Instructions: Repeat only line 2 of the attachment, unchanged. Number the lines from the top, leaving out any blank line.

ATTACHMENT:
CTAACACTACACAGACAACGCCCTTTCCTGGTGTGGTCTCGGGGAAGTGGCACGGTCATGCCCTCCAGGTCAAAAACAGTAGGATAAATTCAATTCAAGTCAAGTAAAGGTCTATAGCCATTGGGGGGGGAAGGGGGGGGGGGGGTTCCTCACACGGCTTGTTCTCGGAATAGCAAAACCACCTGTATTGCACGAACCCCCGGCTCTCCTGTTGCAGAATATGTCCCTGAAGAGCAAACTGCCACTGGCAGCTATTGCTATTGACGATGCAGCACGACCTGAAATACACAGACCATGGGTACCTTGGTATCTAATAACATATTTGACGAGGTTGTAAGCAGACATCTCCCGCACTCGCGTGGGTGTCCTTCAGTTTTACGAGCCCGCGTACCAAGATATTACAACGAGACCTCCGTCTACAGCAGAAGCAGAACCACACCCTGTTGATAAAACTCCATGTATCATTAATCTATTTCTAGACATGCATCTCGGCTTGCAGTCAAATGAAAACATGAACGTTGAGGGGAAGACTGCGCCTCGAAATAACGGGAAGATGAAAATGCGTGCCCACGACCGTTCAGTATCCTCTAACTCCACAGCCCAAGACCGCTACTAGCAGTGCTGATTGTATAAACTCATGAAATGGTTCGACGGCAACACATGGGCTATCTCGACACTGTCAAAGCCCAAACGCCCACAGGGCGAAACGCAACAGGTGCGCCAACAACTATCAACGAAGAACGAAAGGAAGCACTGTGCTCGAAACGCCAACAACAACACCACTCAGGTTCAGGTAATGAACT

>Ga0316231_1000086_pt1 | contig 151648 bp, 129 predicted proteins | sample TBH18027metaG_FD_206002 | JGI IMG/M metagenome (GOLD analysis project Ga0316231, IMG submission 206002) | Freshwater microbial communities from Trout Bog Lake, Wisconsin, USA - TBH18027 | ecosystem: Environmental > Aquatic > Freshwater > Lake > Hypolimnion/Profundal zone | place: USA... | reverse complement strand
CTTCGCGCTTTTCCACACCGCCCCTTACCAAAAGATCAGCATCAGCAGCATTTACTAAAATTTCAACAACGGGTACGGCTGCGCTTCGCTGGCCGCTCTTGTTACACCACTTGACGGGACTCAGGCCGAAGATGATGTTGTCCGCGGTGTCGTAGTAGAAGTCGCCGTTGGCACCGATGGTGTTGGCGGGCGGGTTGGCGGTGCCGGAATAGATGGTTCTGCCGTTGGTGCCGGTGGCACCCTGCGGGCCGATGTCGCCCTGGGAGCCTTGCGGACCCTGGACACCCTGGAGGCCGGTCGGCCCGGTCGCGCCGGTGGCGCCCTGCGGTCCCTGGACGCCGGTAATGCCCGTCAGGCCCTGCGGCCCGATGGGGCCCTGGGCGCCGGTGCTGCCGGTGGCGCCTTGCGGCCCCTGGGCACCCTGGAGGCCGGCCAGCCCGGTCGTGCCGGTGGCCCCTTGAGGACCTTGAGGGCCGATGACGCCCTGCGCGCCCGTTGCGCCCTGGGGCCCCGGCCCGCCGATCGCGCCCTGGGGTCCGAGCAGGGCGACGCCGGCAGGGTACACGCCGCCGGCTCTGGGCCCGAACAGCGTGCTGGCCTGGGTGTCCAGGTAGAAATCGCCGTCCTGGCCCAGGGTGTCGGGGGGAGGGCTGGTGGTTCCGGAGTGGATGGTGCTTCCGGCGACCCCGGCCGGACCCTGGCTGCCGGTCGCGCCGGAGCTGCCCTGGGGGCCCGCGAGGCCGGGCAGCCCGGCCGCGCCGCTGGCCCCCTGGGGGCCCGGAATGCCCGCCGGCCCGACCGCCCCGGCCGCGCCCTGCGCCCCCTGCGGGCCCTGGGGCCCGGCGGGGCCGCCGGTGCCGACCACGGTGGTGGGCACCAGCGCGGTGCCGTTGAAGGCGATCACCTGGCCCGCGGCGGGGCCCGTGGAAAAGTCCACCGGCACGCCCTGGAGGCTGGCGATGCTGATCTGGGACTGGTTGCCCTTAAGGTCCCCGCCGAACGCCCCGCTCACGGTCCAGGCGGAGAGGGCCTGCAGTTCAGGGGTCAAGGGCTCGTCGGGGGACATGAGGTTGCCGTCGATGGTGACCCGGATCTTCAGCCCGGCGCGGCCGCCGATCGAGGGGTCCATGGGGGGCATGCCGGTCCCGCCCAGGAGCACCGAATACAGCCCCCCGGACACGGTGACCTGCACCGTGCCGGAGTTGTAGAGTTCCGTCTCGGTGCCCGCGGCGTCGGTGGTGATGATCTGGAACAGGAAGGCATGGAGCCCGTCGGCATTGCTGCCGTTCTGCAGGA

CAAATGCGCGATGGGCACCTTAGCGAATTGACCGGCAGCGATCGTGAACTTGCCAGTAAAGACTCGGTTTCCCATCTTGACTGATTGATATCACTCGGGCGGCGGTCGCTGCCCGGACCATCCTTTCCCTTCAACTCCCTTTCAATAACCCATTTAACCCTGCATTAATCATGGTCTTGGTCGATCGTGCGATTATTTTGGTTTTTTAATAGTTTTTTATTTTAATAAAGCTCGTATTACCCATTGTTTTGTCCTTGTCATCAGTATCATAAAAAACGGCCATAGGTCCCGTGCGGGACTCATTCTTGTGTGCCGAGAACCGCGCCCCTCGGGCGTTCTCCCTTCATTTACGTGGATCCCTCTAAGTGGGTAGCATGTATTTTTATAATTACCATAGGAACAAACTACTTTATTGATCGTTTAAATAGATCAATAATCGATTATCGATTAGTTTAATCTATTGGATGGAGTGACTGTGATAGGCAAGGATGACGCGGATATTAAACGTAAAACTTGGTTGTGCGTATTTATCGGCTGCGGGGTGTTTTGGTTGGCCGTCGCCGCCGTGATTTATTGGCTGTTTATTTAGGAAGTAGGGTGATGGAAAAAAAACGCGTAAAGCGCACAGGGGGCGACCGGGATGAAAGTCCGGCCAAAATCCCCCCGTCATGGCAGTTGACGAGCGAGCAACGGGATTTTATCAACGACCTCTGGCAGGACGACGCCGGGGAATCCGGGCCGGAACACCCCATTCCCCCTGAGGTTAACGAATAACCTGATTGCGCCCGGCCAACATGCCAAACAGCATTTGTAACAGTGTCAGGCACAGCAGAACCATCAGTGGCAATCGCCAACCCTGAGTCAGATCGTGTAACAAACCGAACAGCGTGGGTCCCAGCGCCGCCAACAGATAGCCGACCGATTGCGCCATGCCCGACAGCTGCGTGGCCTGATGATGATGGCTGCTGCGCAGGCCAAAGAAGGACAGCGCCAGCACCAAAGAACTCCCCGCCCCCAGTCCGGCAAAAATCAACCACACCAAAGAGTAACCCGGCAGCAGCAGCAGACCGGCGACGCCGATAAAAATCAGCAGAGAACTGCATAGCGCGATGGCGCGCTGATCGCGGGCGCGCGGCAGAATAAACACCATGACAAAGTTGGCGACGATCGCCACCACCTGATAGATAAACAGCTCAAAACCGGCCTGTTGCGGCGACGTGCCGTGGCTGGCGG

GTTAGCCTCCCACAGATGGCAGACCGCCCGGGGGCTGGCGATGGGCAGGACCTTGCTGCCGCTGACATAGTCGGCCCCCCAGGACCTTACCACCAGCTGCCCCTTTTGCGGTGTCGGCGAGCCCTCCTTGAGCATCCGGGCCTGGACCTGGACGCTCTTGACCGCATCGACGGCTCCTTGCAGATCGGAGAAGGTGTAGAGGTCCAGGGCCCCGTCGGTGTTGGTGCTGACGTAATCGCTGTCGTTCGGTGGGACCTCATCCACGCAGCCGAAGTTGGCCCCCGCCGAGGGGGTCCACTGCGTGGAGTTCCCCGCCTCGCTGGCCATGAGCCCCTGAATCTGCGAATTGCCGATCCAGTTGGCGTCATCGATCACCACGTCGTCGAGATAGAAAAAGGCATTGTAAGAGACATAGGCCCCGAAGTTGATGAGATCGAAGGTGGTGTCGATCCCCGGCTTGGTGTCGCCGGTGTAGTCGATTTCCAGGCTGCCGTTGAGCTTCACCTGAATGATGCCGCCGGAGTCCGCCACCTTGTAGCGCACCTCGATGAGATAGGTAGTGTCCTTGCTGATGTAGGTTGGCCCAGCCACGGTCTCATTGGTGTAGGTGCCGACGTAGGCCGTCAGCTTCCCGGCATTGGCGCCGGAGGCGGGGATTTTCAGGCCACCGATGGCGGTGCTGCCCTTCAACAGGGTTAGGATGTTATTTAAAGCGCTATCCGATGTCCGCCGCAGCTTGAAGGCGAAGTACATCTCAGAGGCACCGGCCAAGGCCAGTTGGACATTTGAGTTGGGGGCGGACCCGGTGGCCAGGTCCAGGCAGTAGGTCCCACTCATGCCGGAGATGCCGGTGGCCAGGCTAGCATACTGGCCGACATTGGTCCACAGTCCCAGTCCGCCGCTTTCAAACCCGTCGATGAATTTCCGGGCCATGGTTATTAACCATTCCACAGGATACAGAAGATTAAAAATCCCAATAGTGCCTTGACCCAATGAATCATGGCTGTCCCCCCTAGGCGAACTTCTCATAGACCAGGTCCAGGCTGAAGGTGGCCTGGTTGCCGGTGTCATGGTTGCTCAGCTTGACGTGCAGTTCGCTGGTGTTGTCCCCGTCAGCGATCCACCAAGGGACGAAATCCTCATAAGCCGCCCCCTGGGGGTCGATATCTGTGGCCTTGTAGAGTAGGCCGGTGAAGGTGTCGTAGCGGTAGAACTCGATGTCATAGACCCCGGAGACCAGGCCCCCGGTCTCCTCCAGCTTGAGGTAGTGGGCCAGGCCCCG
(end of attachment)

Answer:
>Ga0316231_1000086_pt1 | contig 151648 bp, 129 predicted proteins | sample TBH18027metaG_FD_206002 | JGI IMG/M metagenome (GOLD analysis project Ga0316231, IMG submission 206002) | Freshwater microbial communities from Trout Bog Lake, Wisconsin, USA - TBH18027 | ecosystem: Environmental > Aquatic > Freshwater > Lake > Hypolimnion/Profundal zone | place: USA... | reverse complement strand